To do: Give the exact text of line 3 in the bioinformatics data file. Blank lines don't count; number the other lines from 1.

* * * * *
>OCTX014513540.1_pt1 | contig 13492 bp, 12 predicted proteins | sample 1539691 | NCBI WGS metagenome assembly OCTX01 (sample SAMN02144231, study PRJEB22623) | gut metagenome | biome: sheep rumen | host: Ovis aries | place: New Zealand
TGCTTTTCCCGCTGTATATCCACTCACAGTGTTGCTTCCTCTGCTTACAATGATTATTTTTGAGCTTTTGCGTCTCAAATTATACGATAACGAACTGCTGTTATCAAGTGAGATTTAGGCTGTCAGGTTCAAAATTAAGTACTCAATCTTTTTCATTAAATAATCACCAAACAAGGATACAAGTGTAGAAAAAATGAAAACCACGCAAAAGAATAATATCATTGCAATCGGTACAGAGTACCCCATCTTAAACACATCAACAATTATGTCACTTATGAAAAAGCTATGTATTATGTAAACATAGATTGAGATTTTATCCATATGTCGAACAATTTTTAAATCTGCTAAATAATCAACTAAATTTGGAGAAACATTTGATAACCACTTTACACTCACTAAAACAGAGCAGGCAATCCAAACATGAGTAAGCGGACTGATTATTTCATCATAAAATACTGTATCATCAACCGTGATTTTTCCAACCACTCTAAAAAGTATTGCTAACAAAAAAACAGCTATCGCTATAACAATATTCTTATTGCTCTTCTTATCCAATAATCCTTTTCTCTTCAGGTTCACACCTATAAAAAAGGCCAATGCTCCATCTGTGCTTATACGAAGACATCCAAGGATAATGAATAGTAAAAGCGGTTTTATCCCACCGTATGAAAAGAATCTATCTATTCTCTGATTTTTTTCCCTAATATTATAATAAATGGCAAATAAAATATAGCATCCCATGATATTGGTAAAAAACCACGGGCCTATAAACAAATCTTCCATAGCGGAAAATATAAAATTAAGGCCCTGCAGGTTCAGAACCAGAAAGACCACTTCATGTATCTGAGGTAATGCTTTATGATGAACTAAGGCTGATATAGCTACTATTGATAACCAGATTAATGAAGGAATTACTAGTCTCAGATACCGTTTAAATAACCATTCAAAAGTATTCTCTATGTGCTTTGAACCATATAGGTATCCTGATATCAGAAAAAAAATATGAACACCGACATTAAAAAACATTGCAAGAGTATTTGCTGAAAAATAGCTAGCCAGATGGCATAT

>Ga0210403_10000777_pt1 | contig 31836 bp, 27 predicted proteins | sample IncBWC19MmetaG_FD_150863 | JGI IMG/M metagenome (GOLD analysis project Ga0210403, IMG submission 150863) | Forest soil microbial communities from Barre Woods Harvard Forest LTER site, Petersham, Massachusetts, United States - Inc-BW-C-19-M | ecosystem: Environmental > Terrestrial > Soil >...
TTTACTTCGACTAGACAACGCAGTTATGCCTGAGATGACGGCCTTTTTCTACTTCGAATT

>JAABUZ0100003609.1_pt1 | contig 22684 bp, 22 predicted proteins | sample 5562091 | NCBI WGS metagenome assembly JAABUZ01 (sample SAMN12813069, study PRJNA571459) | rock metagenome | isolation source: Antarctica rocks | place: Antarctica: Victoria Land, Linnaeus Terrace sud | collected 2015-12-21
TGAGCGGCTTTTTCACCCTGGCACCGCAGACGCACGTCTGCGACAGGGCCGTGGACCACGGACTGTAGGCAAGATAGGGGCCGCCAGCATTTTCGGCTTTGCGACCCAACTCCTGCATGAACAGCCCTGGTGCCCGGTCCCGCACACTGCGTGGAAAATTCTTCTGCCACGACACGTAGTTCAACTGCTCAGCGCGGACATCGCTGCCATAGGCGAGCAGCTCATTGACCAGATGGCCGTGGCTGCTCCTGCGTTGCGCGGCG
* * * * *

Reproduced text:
>Ga0210403_10000777_pt1 | contig 31836 bp, 27 predicted proteins | sample IncBWC19MmetaG_FD_150863 | JGI IMG/M metagenome (GOLD analysis project Ga0210403, IMG submission 150863) | Forest soil microbial communities from Barre Woods Harvard Forest LTER site, Petersham, Massachusetts, United States - Inc-BW-C-19-M | ecosystem: Environmental > Terrestrial > Soil >...